Hypertension Class

Hui Mālama Ola Nā ʻŌiwi offers free hypertension classes island-wide for those with a hypertension diagnosis.
These 2.5 hour sessions are once a week for three weeks. Learn information about heart disease, hypertension, nutrition, exercise, medication, and self-health management while living with hypertension and heart disease. Classes are lead by a Registered Nurse (RN) and other medical professionals.

Visit hmono.org/classes/ to sign-up for a free Hypertension class today! Or call us at (808) 969-9220.

Updated Hypertension Guidelines. released 11.13.2017

Did you hear? New guidelines for hypertension (high blood pressure) have been released. The threshold for hypertension has now been dropped to 130/80. As the American Heart Association explains, "Hypertension occurs when the force of blood pushing against vessel walls is too high. This added pressure causes the heart to work too hard and blood vessels to function less effectively. Over time, the stress damages the tissues within arteries, which can further damage the heart and circulatory system." Those with hypertension are at a much higher risk for stroke or heart attack.

For more information, the 2017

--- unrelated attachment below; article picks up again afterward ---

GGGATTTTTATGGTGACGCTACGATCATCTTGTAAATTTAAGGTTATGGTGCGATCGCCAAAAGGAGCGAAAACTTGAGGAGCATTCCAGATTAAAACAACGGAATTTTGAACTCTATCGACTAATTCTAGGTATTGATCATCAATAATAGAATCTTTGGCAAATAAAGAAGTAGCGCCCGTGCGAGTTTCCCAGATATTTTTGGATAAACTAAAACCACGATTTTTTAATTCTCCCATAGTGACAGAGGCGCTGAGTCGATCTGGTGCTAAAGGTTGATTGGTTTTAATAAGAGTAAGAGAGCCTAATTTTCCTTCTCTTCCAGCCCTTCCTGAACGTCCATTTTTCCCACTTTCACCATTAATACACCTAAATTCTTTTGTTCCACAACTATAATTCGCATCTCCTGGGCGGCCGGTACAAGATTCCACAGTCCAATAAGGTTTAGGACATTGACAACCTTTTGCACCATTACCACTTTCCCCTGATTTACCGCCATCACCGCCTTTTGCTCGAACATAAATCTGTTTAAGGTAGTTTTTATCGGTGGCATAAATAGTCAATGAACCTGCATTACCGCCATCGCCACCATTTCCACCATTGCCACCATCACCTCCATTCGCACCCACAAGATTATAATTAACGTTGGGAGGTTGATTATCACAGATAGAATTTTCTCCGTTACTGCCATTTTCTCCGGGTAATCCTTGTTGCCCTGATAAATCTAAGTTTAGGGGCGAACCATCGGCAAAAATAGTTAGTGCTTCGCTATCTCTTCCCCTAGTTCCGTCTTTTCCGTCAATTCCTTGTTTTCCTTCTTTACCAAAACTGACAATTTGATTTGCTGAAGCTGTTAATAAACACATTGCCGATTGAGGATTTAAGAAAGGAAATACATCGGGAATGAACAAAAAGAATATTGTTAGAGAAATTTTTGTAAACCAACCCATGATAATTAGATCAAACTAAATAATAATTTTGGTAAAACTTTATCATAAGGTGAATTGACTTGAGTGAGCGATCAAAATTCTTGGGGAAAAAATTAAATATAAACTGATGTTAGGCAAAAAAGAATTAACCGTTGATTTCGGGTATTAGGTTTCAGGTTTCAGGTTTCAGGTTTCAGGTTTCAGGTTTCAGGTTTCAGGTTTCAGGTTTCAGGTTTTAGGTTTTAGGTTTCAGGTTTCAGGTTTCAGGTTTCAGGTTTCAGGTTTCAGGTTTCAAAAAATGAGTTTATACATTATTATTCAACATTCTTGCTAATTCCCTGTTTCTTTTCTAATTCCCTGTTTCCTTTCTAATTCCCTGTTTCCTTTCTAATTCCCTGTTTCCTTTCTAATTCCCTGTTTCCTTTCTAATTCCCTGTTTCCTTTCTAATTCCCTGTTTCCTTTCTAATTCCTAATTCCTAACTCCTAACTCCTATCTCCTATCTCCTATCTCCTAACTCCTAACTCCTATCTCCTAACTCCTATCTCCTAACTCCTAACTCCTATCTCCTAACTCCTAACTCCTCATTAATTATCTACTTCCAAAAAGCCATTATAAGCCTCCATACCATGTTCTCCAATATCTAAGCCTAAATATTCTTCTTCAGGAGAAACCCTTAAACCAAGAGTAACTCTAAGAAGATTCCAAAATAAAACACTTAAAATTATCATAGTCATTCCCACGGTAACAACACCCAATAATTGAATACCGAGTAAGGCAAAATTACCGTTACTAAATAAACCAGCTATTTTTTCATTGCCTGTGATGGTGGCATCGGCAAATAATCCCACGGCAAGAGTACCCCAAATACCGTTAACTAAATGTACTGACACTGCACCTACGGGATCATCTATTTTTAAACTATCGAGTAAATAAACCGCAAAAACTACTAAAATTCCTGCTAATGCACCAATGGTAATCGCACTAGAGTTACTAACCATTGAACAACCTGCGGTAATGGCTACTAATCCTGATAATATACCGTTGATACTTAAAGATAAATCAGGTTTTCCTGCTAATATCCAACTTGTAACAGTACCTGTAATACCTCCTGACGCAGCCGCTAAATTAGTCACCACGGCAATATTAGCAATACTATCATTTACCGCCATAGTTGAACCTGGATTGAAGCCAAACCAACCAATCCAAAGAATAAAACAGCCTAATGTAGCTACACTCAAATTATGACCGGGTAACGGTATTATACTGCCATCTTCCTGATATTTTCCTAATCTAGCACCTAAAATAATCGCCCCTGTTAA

APhA/ASH/ASPC/NMA/PCNA Guideline for the Prevention, Detection, Evaluation, and Management of High Blood
Pressure in Adults
 official report from the American College of Cardiology and American Heart
Association Task Force on Clinical Practice Guidelines published on November 13, 2017 can be found online at heart.org.

What is Hypertension?

According to the American Heart Association, about 2200 Americans die each day from heart
disease. That’s about one every 40 seconds and 46 % of them have uncontrolled high blood pressure. Taking care of your blood pressure and blood sugars are important aspects to taking care of your health. Not to mention they decrease your risk of heart attacks and strokes by 45%. Eating healthier, being active, and drinking water also helps us take control of our health.

Did you know that laughing may actually help your heart? According to Dr. Suzanne Steinbaum, attending cardiologist at Lenox Hill Hospital in New York City, laughter can decrease stress hormones, reduce artery inflammation, and increase HDL or the “good” cholesterol. Once you start laughing, it forces you to feel better and the effects can last 24 hours.

Cardiovascular disease (CVD) refers to a variety of diseases and conditions affecting the heart and blood vessels.

The two most common cardiovascular diseases are heart disease and stroke. Heart disease and stroke are the first and third leading cause of death in Hawaiʻi. The good news is that CVD is largely preventable, so this is a health crisis we can solve. 29.7 percent Native Hawaiian adults have high blood pressure and 32.3 percent Native Hawaiian adults have high cholesterol which are risk factors to heart attacks and strokes.

Sources: OHA Native Hawaiian Health Fact sheet 2017 & State of Hawaii Dept. of Health

http://health.hawaii.gov/heart-disease- stroke